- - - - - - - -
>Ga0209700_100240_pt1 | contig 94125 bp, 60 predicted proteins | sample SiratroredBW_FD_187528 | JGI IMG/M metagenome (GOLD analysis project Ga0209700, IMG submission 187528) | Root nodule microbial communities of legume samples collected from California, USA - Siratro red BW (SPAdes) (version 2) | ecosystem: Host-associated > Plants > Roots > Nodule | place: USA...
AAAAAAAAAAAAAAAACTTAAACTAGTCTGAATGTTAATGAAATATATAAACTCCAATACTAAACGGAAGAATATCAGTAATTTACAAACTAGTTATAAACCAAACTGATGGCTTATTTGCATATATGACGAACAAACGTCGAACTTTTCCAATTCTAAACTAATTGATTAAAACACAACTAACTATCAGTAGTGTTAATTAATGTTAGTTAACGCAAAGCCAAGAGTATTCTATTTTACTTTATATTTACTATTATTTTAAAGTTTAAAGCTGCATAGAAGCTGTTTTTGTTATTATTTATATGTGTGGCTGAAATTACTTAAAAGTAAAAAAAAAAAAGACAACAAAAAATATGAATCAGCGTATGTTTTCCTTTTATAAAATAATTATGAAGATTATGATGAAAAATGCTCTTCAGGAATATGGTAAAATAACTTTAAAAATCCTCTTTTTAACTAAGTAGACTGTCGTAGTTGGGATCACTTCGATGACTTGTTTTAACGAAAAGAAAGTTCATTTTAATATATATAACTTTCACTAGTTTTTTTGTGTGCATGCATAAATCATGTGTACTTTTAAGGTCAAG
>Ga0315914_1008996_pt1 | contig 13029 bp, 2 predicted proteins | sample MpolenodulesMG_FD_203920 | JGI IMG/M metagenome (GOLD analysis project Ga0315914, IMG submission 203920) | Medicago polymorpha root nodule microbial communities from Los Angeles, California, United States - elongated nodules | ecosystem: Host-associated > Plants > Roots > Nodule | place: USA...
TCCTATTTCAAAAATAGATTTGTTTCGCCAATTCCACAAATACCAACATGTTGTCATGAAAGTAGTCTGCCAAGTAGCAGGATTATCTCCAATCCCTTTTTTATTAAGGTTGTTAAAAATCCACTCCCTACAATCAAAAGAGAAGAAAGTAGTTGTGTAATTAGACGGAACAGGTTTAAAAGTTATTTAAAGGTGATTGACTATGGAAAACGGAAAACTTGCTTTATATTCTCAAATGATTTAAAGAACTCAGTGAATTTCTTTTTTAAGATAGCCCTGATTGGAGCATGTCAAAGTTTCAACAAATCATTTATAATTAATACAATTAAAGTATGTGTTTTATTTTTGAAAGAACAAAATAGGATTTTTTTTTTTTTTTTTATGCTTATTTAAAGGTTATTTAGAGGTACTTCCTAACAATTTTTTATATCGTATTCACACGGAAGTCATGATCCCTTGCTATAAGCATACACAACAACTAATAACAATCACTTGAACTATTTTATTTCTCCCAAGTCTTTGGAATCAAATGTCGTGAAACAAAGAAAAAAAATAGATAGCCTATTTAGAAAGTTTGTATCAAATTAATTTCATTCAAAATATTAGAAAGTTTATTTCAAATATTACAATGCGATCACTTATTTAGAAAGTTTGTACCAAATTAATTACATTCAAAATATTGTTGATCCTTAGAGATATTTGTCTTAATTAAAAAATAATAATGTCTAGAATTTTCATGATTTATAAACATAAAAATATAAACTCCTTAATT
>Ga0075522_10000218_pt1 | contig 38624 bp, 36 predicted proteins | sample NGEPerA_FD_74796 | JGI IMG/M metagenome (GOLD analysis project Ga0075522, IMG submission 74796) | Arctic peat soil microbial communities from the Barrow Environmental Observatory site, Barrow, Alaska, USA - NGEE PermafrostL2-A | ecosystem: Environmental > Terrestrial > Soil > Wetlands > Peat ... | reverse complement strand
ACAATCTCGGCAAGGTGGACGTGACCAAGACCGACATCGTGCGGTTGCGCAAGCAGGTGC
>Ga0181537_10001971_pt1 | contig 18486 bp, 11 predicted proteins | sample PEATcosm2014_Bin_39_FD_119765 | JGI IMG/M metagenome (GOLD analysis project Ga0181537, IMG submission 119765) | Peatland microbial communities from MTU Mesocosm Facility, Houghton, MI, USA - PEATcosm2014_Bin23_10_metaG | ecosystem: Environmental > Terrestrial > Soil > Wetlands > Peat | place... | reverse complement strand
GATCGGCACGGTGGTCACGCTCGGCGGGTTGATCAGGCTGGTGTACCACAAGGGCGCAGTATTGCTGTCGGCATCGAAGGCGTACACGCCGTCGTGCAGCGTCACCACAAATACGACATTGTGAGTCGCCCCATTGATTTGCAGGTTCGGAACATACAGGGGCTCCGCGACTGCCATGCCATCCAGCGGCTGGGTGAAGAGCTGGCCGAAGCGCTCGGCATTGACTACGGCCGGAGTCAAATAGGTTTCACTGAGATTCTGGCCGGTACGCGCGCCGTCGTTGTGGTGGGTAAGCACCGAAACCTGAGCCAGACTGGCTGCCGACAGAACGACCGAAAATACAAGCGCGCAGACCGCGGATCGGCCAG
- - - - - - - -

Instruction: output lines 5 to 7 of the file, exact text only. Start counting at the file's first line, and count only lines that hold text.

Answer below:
>Ga0075522_10000218_pt1 | contig 38624 bp, 36 predicted proteins | sample NGEPerA_FD_74796 | JGI IMG/M metagenome (GOLD analysis project Ga0075522, IMG submission 74796) | Arctic peat soil microbial communities from the Barrow Environmental Observatory site, Barrow, Alaska, USA - NGEE PermafrostL2-A | ecosystem: Environmental > Terrestrial > Soil > Wetlands > Peat ... | reverse complement strand
ACAATCTCGGCAAGGTGGACGTGACCAAGACCGACATCGTGCGGTTGCGCAAGCAGGTGC
>Ga0181537_10001971_pt1 | contig 18486 bp, 11 predicted proteins | sample PEATcosm2014_Bin_39_FD_119765 | JGI IMG/M metagenome (GOLD analysis project Ga0181537, IMG submission 119765) | Peatland microbial communities from MTU Mesocosm Facility, Houghton, MI, USA - PEATcosm2014_Bin23_10_metaG | ecosystem: Environmental > Terrestrial > Soil > Wetlands > Peat | place... | reverse complement strand